In a lot of ways, this field station reminds me of hiker hostels on the AT. The student lodging, especially, a warren of bunks upstairs in the main house, now adorned with layers of gear, detritus, and drying clothes. A basket of old Newsweeks and Christian Science Monitors completes the hiker hostel appearance. There’s even an old notebook filled with messages from people who have stayed here before, and I leafed through it somehow half-expecting to see familiar names from the trail—Pilgrim and Gollum, Porkchop, Waterfall, Blue Skies, Blade. I did find a few names I knew, the world of tropical ecology being as small as it is, but nothing like the wealth of information that a trail register conveyed. Especially in the early winter when Isis and I hiked alone, trail registers were our link to the rest of our community, and we followed the unfolding sagas of romance, injury, hardship, and humor from shelter to shelter along the trail. Ridiculous as it was, I felt a little let down to open the notebook at Cuericí and not see the familiar scrawls of GAME (Georgia-Maine) and the AT symbol.

Sometimes I miss the trail a lot. I miss the instant camaraderie that developed between hikers at a shelter. I miss the sense of belonging. I’ve had so few times in my life when I really felt that I belonged where I was. Growing up on the coast of Maine with parents “from away”, I was “from away” by default. College was the first time I found a group of like-minded people who I could share everything with. The trail was the second, and I’m beginning to fear it may have been the last. I certainly don’t belong here. For a time, perhaps, but I can’t imagine settling here anymore. Wherever I go, I am inevitably recognized as foreign, and it begins to wear on the nerves. A few weeks ago I was riding the bus from Heredia to San Pablo, and another gringa (unknown to me) got on at the next stop.

“Son como pisotes,” the driver observed. “Se ve una, se ve otra.” They are like coatis (raccoon-like rainforest animals that generally travel in groups)—you see one, you see another.

Yet another reminder, if I needed it, that I’m a stranger in a strange land. Also a rather unwelcome breed of stranger, unfortunately. Public opinion of Americans has risen slightly in the last month, but not enough to make up for a generally concealed tide of anti-American sentiment, driven more by our appetite for real estate than our political foibles. In many parts of Costa Rica, speculation has driven land prices so high that Costa Ricans can no longer afford to buy farms at all, and the only people who can are foreigners. Mostly Americans. Americans who come for three weeks and spend money are welcome, but Americans who come looking for a second home are (quite understandably) personae non grata. As someone who’s here for a few years, I occupy a somewhat tenuous area of middle ground. Sometimes I feel a bit guilty, as a foreigner here, working at a job that could presumably be filled by a tico. In order to get me a work visa for this job, OTS has to write a letter claiming that they had to hire a foreigner because there were no qualified locals. Is it true? Admittedly most of the bilingual ticos with doctorates I know are currently pursuing post-docs in the US…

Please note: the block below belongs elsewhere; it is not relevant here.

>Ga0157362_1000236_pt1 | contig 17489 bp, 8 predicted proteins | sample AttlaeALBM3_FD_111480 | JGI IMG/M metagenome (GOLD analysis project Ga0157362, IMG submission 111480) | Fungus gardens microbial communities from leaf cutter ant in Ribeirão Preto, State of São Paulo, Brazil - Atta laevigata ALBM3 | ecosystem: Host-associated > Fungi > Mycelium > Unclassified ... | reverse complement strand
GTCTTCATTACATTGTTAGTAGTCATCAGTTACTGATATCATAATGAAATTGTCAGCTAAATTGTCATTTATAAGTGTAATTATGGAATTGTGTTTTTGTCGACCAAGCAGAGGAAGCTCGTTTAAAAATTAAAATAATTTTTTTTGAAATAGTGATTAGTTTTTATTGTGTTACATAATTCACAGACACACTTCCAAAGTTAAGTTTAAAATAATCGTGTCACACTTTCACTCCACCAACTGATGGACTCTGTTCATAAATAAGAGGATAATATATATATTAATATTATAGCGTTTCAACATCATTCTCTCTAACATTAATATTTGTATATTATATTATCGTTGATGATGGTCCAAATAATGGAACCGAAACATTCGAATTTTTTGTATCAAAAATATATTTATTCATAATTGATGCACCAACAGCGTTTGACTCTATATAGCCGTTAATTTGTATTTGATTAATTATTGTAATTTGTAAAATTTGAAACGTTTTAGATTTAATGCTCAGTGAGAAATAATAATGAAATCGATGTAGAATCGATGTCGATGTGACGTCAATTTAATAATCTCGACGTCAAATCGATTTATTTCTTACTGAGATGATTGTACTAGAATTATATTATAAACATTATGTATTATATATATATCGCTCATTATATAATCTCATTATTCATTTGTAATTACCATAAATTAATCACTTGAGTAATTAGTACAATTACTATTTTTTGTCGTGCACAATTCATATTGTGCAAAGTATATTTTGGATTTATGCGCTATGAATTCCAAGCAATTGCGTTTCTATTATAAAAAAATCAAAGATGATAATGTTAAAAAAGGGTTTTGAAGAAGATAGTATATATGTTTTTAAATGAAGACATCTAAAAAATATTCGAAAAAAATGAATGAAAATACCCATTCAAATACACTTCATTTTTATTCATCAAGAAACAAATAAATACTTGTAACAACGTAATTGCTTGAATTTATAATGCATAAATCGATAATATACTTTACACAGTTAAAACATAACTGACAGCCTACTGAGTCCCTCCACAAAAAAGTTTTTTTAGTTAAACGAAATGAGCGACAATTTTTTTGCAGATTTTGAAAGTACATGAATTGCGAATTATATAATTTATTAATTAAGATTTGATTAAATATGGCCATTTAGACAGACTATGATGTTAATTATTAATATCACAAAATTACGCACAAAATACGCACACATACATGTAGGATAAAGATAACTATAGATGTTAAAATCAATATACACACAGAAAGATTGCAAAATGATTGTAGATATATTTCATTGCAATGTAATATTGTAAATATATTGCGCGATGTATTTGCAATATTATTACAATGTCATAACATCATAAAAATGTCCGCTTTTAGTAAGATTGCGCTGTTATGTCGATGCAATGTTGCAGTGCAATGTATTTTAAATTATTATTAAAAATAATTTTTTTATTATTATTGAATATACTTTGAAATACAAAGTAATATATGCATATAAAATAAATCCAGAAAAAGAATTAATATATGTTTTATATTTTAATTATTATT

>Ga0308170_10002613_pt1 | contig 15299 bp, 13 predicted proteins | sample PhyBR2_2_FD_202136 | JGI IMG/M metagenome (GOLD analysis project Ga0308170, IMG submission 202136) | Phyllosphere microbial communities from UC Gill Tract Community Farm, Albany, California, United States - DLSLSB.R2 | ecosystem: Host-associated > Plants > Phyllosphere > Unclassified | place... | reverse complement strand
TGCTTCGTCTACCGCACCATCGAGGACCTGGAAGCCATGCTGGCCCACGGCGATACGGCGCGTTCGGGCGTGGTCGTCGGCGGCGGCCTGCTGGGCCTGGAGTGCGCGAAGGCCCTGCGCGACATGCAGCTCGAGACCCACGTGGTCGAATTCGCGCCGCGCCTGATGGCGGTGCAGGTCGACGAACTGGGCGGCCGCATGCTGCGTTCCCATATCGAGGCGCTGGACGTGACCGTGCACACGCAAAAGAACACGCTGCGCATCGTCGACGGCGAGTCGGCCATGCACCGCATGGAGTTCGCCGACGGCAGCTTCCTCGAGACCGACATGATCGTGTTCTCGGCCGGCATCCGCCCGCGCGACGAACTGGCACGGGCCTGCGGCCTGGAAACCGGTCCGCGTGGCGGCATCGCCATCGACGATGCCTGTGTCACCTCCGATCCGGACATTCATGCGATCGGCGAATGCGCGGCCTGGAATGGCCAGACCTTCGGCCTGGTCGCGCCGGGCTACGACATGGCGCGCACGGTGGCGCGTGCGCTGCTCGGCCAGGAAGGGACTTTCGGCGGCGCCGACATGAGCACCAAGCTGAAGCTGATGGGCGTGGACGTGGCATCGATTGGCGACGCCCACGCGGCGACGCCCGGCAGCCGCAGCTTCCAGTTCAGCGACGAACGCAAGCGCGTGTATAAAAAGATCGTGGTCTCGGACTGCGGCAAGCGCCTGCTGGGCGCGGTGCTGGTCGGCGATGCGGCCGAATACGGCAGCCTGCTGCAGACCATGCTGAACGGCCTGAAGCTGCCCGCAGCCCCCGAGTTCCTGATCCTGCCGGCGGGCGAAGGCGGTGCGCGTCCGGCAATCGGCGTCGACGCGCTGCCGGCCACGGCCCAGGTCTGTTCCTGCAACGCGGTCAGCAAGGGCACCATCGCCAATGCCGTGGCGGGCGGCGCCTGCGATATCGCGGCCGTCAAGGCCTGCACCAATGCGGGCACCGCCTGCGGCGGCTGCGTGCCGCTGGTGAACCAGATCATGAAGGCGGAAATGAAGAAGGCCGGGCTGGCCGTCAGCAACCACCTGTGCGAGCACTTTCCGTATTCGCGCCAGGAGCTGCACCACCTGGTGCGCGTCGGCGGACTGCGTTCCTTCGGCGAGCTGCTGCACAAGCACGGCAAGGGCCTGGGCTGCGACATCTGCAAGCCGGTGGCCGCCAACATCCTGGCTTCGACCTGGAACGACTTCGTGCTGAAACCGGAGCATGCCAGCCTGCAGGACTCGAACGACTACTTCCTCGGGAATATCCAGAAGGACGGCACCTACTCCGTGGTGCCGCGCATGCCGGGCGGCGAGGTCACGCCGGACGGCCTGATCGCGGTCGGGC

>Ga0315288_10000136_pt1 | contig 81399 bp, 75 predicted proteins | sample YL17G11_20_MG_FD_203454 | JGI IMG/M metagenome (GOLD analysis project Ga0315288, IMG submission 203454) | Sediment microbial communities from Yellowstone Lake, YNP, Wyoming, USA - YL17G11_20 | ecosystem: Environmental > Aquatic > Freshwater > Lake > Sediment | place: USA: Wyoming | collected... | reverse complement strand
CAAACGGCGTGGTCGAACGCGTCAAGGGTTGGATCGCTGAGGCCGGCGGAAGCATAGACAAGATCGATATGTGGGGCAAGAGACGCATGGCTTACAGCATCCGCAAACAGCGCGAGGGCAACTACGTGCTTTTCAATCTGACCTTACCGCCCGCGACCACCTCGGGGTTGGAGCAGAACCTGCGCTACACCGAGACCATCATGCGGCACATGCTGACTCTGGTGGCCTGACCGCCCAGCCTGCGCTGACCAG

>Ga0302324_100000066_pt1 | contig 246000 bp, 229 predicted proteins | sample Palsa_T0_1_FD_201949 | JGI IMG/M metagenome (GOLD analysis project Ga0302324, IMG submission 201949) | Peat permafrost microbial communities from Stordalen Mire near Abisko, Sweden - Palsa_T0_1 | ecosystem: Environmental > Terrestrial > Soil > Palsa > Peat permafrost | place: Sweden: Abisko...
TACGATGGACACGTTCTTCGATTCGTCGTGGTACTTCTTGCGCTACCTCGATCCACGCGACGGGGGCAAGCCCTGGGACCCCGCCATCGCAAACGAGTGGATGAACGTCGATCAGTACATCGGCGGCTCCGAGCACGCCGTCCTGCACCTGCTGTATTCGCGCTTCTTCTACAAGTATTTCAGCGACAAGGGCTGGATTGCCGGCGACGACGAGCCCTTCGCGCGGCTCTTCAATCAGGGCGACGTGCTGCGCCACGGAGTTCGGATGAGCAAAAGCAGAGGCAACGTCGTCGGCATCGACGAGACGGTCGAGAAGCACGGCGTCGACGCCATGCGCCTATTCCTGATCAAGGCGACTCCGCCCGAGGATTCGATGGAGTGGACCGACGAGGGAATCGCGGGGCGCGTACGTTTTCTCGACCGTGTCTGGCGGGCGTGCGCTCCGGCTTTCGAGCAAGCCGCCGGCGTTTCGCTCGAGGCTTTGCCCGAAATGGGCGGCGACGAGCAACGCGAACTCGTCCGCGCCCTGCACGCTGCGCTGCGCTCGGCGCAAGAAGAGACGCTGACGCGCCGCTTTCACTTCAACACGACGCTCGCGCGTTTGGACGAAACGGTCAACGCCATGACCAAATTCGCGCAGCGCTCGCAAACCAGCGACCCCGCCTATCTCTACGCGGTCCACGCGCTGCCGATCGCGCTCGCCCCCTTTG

Gloomy thoughts of a cloud-forest-addled brain. Maybe when I get closer to sea level I will be able to think this through and feel more like I belong here.


At 3:13 PM, Anonymous Anonymous said...

Hi Susan
I enjoy reading your blog. I am currently doing a post-doc in Cape Town, South Africa. I think this is the first time I feel like a real foreigner, specially bc everybody thinks I am American; little do they know that I am from Peru and that my native language is Spanish.